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Crime falls across West Mercia policing region but knife offences are on the rise

Crime is falling across the West Mercia policing district but incidents involving knives are on the rise, new figures show.

Figures show an increase in knife crime incidents

Data released by the Office for National Statistics (ONS) on Thursday show crime in Shropshire, Worcestershire and Herefordshire fell in the year to June 2023.

The Crime Survey for England and Wales (CSEW) reveals that across England and Wales, total crime fell by around 10 per cent with an estimated 8.4 million offences recorded in the year to June 2023.

The ONS has put the fall down to decreases in fraud and criminal damage offences.

In the West Mercia policing region, crime has fallen from 95,006 recorded offences (excluding fraud) in the year to March 2023 to 93,374 recorded offences in the year to June 2023.

The figures also show a 3.5 per cent fall in violent crime in West Mercia with 37,520 incidents of violence reported in the year to June 2023 compared to 38,874 in the year to March 2023.

The fall in the figures also includes some of the most serious crimes with the number of murders in West Mercia falling from 21 to 16 over the two periods.

The number of reported sexual offences in the region also fell from 4,114 offences reported to West Mercia Police in the year to March 2023 down to 3,986 in the most recent figures.

Burglary is also down with the number of offences falling from 5,089 to 5,029.

However, knife crime in the region is on the rise.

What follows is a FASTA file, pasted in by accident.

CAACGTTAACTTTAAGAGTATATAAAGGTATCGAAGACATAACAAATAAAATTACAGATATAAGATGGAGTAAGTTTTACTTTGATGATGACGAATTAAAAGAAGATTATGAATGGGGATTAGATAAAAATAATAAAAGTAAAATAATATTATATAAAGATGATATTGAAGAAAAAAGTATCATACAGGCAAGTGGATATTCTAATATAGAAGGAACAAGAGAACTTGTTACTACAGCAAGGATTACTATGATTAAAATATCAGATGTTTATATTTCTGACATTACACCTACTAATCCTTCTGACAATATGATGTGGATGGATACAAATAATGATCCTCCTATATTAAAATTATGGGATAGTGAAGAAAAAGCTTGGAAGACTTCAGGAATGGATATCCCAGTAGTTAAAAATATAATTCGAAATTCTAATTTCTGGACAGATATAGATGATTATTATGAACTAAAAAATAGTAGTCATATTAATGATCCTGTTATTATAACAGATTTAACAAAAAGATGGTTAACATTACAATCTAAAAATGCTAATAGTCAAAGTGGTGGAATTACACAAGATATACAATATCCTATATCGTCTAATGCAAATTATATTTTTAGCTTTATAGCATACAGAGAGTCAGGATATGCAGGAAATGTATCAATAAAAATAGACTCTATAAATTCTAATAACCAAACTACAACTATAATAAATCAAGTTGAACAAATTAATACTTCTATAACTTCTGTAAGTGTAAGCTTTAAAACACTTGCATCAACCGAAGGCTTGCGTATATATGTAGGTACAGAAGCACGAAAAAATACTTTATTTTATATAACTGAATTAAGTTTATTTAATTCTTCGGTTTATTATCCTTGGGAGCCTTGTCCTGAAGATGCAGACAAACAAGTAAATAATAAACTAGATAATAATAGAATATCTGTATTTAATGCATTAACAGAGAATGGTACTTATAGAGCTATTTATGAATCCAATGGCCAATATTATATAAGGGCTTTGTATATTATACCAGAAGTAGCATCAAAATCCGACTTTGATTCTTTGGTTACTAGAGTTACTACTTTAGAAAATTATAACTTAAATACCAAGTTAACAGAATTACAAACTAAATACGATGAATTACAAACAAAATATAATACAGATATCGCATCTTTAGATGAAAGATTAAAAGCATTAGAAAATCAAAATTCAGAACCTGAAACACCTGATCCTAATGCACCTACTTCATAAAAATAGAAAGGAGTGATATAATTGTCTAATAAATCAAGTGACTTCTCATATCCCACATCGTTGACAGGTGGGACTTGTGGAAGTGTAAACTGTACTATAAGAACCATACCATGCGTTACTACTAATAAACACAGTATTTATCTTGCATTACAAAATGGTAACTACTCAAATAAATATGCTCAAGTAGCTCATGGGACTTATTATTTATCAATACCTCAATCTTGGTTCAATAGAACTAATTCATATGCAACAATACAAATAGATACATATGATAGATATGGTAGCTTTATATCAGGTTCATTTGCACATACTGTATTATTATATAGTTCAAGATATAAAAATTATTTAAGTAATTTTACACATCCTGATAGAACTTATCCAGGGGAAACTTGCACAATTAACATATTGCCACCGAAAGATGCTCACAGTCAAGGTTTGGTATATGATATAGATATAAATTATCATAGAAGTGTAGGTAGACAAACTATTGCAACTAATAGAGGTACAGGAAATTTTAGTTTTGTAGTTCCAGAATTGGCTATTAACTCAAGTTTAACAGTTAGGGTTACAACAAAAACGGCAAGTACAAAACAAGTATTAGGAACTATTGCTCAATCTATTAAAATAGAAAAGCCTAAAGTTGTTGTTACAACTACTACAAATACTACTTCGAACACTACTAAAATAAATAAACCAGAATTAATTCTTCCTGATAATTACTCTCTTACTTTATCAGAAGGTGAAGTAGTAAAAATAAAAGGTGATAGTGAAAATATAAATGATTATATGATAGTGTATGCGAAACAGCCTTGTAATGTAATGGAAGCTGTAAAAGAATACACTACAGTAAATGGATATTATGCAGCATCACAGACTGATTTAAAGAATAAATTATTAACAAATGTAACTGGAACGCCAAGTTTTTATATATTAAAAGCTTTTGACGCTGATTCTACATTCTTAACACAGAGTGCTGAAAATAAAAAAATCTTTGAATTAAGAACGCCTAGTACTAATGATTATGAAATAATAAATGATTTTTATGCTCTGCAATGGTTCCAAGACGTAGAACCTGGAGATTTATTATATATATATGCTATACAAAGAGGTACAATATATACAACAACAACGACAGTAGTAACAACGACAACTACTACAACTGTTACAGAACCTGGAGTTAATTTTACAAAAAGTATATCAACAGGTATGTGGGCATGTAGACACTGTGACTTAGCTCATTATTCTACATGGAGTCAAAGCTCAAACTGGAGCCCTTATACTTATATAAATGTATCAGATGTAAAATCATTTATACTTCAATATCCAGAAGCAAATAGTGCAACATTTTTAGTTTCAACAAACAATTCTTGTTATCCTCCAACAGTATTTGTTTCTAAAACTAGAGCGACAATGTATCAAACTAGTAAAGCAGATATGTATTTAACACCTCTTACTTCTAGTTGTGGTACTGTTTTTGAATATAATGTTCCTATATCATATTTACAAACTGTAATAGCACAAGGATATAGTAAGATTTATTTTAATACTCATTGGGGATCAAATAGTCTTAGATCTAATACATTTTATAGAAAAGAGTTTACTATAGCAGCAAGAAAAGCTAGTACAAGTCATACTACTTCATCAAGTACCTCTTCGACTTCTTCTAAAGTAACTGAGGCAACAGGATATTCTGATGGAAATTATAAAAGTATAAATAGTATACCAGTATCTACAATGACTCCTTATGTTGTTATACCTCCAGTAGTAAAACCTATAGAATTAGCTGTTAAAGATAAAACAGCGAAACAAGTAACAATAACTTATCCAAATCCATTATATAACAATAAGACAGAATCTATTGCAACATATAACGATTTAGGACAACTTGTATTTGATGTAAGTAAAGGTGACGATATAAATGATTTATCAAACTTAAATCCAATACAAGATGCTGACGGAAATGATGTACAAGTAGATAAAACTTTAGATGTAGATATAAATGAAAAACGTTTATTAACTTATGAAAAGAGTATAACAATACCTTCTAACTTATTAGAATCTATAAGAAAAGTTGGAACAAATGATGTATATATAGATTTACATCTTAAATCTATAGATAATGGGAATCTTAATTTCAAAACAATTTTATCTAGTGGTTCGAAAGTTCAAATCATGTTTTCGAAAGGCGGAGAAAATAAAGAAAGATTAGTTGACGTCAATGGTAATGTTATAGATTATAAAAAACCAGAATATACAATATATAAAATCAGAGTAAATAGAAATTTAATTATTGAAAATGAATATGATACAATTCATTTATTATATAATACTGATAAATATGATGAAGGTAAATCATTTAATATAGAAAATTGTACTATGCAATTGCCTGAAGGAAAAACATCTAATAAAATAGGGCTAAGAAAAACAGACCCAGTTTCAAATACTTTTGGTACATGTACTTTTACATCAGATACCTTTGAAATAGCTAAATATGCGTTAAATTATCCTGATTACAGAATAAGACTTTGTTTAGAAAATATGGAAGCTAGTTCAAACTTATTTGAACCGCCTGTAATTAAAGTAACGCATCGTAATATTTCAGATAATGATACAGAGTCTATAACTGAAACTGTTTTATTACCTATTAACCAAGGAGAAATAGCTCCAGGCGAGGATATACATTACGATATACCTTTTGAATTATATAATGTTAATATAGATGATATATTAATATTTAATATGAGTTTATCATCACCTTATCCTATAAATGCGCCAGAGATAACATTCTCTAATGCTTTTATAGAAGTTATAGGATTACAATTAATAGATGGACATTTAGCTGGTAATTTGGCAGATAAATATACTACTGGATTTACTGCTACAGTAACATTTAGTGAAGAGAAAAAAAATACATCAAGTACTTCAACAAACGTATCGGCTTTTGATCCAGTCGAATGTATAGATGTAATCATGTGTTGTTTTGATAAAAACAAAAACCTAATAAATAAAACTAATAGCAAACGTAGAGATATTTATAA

The number of knife and sharp instrument offences recorded by West Mercia Police rose to 665 offences in the year to June 2023, up from 584 in the year to March 2023 - showing an increase of 13 per cent.

Nationally, knife crime has increased by 3 per cent.

West Mercia Police say the force has recently adopted the Home Office led National Data Quality Improvement Service (NDQIS) which aims to improve data quality and comparability, and that the rise in the figures may "not necessarily mean there is an increase in the number of offences".

Superintendent Edward Hancox from the serious violence team at West Mercia Police, added: “Early intervention is crucial to tackling knife crime and we welcome the investment from our Police and Crime Commissioner John Campion in the Children’s Society Steer Clear programme.

"The programme was initially launched by West Mercia Police which in 2022 received national recognition for its work in making our communities safer. Officers will continue to work with partners to refer children and young people involved with, or on the periphery of, knife crime to the programme.

“We look forward to once again supporting the next national knife surrender campaign, Operation Sceptre, in November. The dedicated week of action gives an opportunity to highlight the work teams right across the force do throughout the year to tackle knife crime and raise awareness of the dangers of carrying a knife.”